Alan Ferber

Did I ever tell you that the trombone is my favorite instrument?

It's true.  My love of the trombone was instantaneous and forever.  It happened in a dark, sparsely attended memorial concert for the founder of Berklee, Lawrence Berk, during my first semester at Berklee.  Phil Wilson, the legendary trombonist and faculty member (whom I did not know at the time, but would come to know very, very well) got up and played a solo version of "Somewhere Over the Rainbow" that literally stopped my heart, stopped time.  Frozen.  The sound coming out of his trombone had color to it.  It was  gold.  I swear.  There was nothing and nobody else in the world except for him, his shining playing, and the moment-by-moment unfolding of this familiar yet suddenly, achingly tragic song.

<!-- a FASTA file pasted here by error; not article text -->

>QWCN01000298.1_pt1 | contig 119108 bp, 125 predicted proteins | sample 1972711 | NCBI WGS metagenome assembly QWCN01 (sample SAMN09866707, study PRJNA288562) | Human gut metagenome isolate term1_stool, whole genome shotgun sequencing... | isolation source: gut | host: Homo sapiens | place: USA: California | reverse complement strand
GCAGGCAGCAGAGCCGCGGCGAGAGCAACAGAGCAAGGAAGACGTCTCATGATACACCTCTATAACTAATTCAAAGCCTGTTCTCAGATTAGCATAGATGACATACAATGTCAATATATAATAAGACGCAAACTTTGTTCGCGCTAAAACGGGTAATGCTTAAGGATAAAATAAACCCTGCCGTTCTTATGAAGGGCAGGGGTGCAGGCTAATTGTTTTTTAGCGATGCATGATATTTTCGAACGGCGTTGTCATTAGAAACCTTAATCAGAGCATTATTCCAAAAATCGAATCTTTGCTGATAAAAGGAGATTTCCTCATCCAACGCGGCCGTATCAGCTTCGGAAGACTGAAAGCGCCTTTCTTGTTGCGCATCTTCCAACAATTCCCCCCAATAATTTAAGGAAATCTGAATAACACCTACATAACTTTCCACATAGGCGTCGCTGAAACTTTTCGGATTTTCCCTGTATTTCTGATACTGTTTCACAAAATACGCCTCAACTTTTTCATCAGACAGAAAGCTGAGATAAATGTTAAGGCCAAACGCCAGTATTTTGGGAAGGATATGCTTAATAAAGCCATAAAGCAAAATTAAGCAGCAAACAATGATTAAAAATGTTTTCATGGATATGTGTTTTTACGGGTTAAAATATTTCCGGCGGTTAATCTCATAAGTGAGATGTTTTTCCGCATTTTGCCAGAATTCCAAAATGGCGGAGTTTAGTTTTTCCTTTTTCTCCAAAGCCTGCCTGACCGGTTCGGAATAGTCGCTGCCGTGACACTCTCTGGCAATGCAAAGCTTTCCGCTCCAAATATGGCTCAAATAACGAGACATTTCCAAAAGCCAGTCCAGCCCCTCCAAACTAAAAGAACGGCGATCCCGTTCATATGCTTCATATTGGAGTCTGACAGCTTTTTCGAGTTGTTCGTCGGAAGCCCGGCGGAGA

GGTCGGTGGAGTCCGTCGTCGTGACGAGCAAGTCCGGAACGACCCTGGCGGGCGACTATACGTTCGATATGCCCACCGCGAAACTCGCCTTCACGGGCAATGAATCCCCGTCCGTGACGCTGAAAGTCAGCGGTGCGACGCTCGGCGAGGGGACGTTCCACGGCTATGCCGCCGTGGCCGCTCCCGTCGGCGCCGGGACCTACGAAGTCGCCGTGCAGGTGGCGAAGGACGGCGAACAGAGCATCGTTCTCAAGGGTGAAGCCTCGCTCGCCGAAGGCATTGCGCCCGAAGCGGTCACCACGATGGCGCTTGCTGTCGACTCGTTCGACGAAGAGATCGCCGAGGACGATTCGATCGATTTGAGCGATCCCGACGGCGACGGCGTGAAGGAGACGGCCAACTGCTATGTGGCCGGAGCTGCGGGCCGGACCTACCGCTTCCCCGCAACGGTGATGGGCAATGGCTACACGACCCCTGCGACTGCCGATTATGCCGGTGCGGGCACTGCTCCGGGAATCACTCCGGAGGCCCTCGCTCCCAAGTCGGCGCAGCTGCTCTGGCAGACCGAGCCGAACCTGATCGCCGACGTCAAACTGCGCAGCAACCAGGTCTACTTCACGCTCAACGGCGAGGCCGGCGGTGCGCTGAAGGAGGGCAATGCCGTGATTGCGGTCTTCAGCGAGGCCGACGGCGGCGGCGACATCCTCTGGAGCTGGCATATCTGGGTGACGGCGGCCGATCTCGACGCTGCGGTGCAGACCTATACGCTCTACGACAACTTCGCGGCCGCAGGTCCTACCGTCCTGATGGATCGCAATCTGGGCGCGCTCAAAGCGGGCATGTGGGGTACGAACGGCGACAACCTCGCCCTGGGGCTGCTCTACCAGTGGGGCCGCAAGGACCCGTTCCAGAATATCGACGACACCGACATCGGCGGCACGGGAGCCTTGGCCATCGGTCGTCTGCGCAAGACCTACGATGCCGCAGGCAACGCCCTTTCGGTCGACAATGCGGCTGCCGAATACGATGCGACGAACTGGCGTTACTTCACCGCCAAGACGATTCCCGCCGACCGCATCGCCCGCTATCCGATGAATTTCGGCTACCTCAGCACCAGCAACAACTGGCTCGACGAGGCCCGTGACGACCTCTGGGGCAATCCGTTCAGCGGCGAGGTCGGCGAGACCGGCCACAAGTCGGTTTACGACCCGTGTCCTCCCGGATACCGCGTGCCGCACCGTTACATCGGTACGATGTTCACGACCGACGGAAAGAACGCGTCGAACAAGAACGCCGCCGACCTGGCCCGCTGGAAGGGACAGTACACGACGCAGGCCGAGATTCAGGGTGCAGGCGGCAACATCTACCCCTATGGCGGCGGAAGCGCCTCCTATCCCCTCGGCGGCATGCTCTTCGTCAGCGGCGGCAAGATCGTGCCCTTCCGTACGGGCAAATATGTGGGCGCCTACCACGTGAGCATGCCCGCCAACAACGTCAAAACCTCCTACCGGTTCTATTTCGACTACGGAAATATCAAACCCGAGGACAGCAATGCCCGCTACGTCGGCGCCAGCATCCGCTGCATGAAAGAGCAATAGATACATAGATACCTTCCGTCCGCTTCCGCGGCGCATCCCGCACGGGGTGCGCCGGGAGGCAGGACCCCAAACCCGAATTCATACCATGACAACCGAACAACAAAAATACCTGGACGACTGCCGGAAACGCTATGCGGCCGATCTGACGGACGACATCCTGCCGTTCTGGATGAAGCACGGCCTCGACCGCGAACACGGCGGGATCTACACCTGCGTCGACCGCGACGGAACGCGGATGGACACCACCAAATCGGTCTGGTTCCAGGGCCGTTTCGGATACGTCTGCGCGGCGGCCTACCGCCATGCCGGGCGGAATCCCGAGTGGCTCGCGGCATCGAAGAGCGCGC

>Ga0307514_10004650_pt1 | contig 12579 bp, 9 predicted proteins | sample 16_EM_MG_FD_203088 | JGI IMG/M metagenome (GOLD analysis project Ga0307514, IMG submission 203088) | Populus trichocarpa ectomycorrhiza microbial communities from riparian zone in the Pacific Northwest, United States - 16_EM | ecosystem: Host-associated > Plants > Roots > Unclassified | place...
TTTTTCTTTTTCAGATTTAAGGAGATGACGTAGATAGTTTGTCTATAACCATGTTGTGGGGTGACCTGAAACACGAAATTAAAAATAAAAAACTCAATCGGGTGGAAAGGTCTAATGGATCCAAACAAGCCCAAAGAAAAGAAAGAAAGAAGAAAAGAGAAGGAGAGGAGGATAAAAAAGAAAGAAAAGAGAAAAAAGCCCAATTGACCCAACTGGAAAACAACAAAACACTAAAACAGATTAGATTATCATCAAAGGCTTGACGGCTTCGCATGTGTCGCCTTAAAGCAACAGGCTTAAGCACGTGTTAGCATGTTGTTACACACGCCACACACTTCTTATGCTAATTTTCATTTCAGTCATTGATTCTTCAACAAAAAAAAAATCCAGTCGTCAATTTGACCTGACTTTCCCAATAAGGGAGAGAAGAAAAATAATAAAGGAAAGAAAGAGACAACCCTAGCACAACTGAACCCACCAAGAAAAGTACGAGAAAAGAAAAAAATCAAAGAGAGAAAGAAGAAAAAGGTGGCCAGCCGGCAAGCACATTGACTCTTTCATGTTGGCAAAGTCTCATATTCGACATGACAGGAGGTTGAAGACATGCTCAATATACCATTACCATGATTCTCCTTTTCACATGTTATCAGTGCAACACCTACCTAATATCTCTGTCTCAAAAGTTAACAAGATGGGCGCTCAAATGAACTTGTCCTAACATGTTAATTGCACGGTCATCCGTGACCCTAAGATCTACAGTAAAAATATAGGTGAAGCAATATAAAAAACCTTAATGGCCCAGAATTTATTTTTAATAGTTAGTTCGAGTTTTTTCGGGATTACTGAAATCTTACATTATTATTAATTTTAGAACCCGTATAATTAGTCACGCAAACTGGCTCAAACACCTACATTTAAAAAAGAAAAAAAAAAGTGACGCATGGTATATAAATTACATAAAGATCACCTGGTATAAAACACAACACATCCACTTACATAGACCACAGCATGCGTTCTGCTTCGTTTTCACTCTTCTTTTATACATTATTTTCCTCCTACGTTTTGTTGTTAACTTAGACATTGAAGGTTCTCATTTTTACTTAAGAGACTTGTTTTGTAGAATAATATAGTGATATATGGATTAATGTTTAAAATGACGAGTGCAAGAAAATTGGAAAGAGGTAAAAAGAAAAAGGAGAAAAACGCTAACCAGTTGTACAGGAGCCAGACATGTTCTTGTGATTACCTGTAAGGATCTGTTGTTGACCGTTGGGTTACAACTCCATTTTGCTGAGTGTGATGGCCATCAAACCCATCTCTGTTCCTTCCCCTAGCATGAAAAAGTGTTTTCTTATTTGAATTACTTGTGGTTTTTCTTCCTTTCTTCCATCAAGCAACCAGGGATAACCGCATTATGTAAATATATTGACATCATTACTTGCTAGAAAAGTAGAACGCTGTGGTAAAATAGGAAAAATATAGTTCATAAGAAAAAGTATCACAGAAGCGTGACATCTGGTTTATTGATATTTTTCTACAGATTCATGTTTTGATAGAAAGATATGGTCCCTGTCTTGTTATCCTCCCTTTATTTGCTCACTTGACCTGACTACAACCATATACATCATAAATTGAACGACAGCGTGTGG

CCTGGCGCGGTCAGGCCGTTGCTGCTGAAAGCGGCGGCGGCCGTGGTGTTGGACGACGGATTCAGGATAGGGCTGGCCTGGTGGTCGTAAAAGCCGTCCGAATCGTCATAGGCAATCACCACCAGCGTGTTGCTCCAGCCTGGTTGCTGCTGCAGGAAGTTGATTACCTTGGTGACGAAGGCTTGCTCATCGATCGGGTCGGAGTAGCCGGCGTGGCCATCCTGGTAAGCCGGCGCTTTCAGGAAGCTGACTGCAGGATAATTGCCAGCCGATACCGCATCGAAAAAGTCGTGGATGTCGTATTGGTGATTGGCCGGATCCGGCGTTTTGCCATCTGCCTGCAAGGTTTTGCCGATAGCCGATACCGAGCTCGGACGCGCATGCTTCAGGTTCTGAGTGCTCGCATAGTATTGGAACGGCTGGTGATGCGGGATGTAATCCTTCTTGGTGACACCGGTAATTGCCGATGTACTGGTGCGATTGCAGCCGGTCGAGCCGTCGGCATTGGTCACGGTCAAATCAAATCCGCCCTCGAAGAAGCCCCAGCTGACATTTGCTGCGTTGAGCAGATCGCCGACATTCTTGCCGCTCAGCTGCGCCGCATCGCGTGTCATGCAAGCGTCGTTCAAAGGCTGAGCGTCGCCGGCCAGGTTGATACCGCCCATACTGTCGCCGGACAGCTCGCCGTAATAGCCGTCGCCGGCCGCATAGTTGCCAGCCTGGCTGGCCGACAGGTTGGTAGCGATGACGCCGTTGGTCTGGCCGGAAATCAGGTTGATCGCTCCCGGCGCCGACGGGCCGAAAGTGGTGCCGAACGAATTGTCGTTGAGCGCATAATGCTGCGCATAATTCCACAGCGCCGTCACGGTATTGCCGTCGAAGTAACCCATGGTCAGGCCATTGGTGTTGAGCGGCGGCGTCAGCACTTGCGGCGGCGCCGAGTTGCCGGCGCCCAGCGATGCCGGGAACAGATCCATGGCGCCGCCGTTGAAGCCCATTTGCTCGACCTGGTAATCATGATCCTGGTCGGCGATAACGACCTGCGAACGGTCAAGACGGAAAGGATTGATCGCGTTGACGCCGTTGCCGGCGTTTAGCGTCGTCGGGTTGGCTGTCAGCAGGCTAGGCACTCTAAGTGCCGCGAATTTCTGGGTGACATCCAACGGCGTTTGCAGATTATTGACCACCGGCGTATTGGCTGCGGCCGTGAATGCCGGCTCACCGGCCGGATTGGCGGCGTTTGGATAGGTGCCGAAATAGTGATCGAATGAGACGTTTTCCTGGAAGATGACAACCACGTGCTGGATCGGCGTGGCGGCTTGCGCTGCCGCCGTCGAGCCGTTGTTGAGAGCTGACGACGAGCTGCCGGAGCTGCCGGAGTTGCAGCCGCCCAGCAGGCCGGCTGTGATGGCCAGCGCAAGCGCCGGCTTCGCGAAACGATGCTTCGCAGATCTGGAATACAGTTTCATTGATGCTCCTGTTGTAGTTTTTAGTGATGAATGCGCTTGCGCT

I was done.  Cooked.  Ever since then, I am a sucker for a trombone every single time.

(Side note -- Phil Wilson became one of the biggest influences in my life. He is responsible for teaching me how to write a melody.  He believed in me when nobody else did.  He let me take each of his classes -- from Arranging 2, to Chord Scales, to Arranging for Big Band -- multiple times, three and four times in a row!  I wouldn't be playing music today without him.)

So you can imagine what it was like for me to meet and play with the trombone player Alan Ferber! 

You can hear Alan's playing on my Telephone Game record. He's on any track with horns.  His bass trombone kills it on "Open Window" during the long outro.